Saturday, March 18, 2006

What does Ganji's release mean? - Not Much


Unlike other countries around the world, Iranians have historically looked to, and allowed themselves to be lead by, one person in the political realm. This reliance on high-profile people who can bring "quick fixes" has generally had terrible results. With the exception of Dr. Mohammad Mossadegh, the Iranian people's reliance on the "one-person fix" has brought the likes of Khomeini and even to some extent the deposed Shah Reza Pahlavi. My conversation with a compatriot a few days ago characterizes this. As we were chatting over the phone, our conversation turned to the attitudes of Iranians towards politics and their unfortunate habits of being followers rather then leaders. Specifically, our conversation turned to Dr. Mossadegh and how the people had been in the streets chanting "Ya Mossadegh" in unison one day and then chanting Shah Reza Pahlavi's name the very next day that he gained power.

This unfortunate attribute has not dimished. The two-year term of Khatami that slowed the regime's fall from power was brought about because the people of Iran were overwhelmingly duped into believing that Khatami, a person who believed in the overall appropriateness of an Islamic Republic in Iran, would be able to "reform" it into something else. Khatami's term in office also brought the likes of Ms. Shirin Ebadi whose high-profile Nobel Prize award lead Iranians, once again, to flock to someone - anyone - who could bring the quick fix. As all of you know, the reliance on Khatami and Ebadi didn't go exactly as planned. Khatami proved that he was simply a good actor and Ebadi showed her ability to denounce human rights abuses on the one hand and support the Islamic Republic in Iran on the other.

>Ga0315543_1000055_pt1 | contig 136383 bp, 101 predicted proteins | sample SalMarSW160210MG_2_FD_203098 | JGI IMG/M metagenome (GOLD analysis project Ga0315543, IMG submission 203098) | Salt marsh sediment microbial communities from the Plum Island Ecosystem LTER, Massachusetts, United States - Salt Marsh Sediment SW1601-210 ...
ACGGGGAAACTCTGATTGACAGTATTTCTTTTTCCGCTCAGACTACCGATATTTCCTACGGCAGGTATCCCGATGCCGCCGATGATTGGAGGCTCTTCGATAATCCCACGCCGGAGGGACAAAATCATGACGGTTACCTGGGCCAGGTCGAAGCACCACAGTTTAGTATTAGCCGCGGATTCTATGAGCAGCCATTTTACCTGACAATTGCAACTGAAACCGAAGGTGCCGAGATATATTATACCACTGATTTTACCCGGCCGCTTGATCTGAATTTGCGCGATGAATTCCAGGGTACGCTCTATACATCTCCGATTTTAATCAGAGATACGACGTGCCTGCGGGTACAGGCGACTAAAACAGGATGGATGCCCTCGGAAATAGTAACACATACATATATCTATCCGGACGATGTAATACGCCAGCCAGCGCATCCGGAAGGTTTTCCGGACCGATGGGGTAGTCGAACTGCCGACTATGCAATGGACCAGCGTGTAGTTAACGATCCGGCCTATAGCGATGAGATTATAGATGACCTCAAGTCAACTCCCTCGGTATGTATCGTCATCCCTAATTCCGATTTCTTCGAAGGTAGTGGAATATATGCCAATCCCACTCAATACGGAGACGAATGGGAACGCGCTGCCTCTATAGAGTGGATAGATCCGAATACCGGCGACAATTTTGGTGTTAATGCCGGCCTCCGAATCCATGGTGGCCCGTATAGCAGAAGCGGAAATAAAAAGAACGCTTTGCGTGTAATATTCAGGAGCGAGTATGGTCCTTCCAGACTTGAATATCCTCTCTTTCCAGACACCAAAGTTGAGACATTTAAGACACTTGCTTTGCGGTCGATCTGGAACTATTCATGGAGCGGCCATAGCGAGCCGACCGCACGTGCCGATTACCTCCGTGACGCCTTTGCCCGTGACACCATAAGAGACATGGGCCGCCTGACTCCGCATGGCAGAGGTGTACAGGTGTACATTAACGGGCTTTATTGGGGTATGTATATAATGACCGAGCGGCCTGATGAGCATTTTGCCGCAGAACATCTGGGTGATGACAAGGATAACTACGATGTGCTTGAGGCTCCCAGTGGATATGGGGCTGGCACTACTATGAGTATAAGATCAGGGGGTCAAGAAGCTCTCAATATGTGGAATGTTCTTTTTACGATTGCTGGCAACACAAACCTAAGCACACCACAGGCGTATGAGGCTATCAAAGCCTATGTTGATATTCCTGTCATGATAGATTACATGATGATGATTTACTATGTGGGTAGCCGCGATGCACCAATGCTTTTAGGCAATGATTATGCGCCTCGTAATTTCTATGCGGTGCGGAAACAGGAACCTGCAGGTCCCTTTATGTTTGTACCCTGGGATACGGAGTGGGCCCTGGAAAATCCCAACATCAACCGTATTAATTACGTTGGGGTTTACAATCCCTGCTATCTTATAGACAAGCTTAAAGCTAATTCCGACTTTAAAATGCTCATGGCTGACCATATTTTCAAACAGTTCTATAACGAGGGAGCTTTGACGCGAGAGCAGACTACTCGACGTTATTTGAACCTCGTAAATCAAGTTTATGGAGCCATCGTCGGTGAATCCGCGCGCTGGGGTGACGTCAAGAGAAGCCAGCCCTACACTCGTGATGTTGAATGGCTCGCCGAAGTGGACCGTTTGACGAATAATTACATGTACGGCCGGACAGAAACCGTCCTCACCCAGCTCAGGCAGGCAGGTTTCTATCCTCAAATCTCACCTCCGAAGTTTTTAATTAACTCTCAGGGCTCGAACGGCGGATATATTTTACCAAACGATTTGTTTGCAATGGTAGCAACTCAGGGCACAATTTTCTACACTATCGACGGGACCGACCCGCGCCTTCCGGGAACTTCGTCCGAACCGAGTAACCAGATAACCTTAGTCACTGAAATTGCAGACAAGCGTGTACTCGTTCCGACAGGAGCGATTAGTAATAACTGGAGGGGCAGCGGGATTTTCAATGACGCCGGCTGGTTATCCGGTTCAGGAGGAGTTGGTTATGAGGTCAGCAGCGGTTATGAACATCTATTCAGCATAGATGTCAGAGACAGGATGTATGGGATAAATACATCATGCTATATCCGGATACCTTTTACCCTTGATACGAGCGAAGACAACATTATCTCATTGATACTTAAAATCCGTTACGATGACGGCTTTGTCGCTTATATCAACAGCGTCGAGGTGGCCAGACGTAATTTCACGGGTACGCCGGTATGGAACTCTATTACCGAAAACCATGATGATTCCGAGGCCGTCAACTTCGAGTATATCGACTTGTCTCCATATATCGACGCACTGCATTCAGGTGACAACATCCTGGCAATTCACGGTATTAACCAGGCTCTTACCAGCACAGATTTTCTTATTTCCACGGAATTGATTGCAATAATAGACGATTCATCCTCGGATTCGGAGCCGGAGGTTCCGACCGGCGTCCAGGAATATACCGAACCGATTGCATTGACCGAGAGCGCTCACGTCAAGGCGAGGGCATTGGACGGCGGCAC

With the recent release of Ganji from prison, the question that is undeniably being asked by many Iranians is "what happens now?" There are those of us who are once again going to flock to Mr. Ganji in the hopes that he will be able to say a couple magic words that will have the people all over Iran rise up and burn the Mullahs to dust. Then there are those of us who know better. There is no doubt that Mr. Ganji has suffered in Jail. However, there are thousands of people who have suffered and continue to suffer at the hands of the Islamic Republic. Arguably, the jail term of Mr. Ganji has done more harm then good to the dissident movement in Iran because his story has been used to overshadow serious abuses of other jailed dissidents being held in Evin Prison.

There is no doubt that Mr. Ganji was once a great supporter of the same people who jailed him. There is also no doubt that he has suffered at the hands of those same people that he once supported. The question that the people of Iran need to ask themselves is whether this man - just one man - can give the Iranians what they want. Although Mr. Ganji has become very popular in his harsh citicisms of the Regime, I have not heard Mr. Ganji reject the Islamic Republic in Iran as a proper form of government. Thus, is Mr. Ganji like Khatami who believes in the overall goodness of an Islamic system, or is he like the other jailed dissidents who are working for regime change? Is Mr. Ganji willing to place his life on the line and probably die in order to effect regime change? These questions need to be asked and answered by him. The question is not whether he suffered in jail or whether he believes that the actions taken by the regime are right and just. What needs to be asked and subsequently answered by Mr. Ganji is: DO YOU SUPPORT THE REGIME?

What Iranians need to learn is that there can never be one person who will bring about the changes people are looking for. Iran is a country of nearly seventy-million people and there are probably seventy-million different ideas on how the country should be run and what it should look like. Iranians need to stop putting all their eggs in one basket and start becomming their own leaders. As people in Western countries will tell you, one needs to stand up and fight for his/her individual rights because nobody will ever do it for you. I don't know if the Iranian people as a whole have learned that yet. Until they do, people like Khatami, Ebadi, and Ganji will come and go and the end result will be that nothing will ever change.


Marg Bar Jumhurieh Eslami
Long Live Iran

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